How To Change Your Outcomes, Even When You Think You Can't | Jessica Emily

How To Change Your Outcomes, Even When You Think You Can't | Jessica Emily

How important are the decisions you make and what happens when you make that decision? 

The world will open up for you when you make a decision and stick to it, by living it out fully. 

I remember, at 20 years old I had a boyfriend who was so excited to move out of his childhood home that he shared with his mum. I asked him why and he replied with “Oh because she has too many biscuits in the house. I can’t lose weight or train because there's too many biscuits in the house”. 

Now, to this day, I vividly remember my response.  

“Yes, but does she tie you to a chair and force feed you biscuits? Are biscuits all you have to eat at dinner time?” I asked. 

I challenged him to really think if his mum was to blame for his diet and physical shape.  

When he understood my point, he answered “No” in a disheartened/don’t put me on the spot like that kind of way. 

In life, we all have the choice to make the choices we want (believe me, even if you are broke , hating your job or in an unhappy marriage you can still make choices). These choices we make determine our outcome in so many ways. Allow me to explain.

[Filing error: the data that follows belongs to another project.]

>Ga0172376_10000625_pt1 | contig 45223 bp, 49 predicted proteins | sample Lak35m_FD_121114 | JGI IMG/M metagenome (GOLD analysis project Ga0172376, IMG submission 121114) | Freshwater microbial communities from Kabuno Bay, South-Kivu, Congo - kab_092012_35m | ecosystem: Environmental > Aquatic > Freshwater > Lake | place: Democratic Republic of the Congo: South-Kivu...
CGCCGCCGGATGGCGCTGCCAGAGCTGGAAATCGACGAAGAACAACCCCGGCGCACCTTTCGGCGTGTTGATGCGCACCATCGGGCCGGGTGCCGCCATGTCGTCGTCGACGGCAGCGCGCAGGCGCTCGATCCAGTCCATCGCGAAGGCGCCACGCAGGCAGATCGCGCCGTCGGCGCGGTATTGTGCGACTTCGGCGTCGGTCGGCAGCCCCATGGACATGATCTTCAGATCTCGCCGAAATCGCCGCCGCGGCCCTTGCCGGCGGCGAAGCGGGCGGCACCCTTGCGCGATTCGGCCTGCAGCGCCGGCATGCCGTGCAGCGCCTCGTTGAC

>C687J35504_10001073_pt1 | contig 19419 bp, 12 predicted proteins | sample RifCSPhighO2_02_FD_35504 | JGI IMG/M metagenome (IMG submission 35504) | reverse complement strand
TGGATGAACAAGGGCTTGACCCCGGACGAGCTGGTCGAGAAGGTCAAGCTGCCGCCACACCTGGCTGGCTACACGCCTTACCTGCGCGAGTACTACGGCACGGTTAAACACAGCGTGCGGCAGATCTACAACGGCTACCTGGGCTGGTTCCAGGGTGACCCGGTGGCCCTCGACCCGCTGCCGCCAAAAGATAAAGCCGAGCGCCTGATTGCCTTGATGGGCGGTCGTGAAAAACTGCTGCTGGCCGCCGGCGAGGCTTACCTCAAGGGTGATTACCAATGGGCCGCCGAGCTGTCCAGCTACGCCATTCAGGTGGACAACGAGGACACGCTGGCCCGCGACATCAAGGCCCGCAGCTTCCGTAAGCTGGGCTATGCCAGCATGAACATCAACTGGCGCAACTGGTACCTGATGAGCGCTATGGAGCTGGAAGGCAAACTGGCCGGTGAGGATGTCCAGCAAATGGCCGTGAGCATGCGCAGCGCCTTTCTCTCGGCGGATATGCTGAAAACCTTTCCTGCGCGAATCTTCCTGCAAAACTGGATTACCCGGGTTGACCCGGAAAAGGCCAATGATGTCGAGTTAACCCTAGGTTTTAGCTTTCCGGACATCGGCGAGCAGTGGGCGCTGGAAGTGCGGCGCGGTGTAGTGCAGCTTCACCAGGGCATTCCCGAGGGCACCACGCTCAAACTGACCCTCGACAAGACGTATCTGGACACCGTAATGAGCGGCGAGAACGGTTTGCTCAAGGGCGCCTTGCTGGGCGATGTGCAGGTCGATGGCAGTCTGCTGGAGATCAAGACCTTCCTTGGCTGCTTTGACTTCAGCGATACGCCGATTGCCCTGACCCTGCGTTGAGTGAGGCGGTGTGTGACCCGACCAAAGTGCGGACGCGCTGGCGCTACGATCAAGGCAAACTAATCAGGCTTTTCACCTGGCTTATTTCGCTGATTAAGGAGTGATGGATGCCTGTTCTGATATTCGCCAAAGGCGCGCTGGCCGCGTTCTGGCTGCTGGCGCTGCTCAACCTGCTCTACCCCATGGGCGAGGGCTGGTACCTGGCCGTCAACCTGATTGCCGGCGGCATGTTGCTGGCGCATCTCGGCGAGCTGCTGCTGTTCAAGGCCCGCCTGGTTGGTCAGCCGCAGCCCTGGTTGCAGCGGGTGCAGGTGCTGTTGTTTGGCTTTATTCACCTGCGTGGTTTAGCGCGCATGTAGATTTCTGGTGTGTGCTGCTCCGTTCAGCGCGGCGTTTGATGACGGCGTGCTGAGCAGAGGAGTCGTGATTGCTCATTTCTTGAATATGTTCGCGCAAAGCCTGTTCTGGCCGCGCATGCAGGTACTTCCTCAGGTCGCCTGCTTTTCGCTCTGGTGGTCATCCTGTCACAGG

Eat biscuits = feel sad about yourself because you don’t train or stick to a healthy regime.  

(that's your choice... to eat biscuits)

However, the outcome of this decision is that you chose to feel sad, not go to the gym and stick to a healthy training regime. 

Now, in order to feel better about yourself in these situations, often times people transfer the ownership of the problem to another person i.e. they blame someone else for their outcome. 

When in reality, no one is tying you down and force feeding you to eat biscuits. It is your choice to eat biscuits. Passing blame to someone else for having them in the house simply makes you feel better. 

It allows you to keep going around in the same vicious cycle of not achieving what you want in life. 

Now, on the other hand the minute we make a decision i.e. to eat no more biscuits, and we are firm about it, and actually adopt it fully in life, things will begin to change in your life. You begin to take ownership for yourself and your outcomes and you begin to understand that you are truly responsible here. 

No one force fed you the biscuits! 

Most importantly when you make a decision and stick to it you prove to yourself your word means something. You prove to yourself that you can stick to the commitments you make to yourself. 

Now, at that moment, I knew exactly the type of person he was and subsequently, we broke up not long after that.  He was someone who was okay to not take responsibility for his own actions, and allow himself to give up his personal power by blaming others. 

He was okay to put the blame on other people for his own inability to make decisions based on his own goals. He did not have the personal willpower to say no to the biscuits in pursuit of his higher goal or purpose. 

Now, what I want to highlight here is the importance of making decisions, based on you and what you want to achieve

What would have happened if you made a decision today?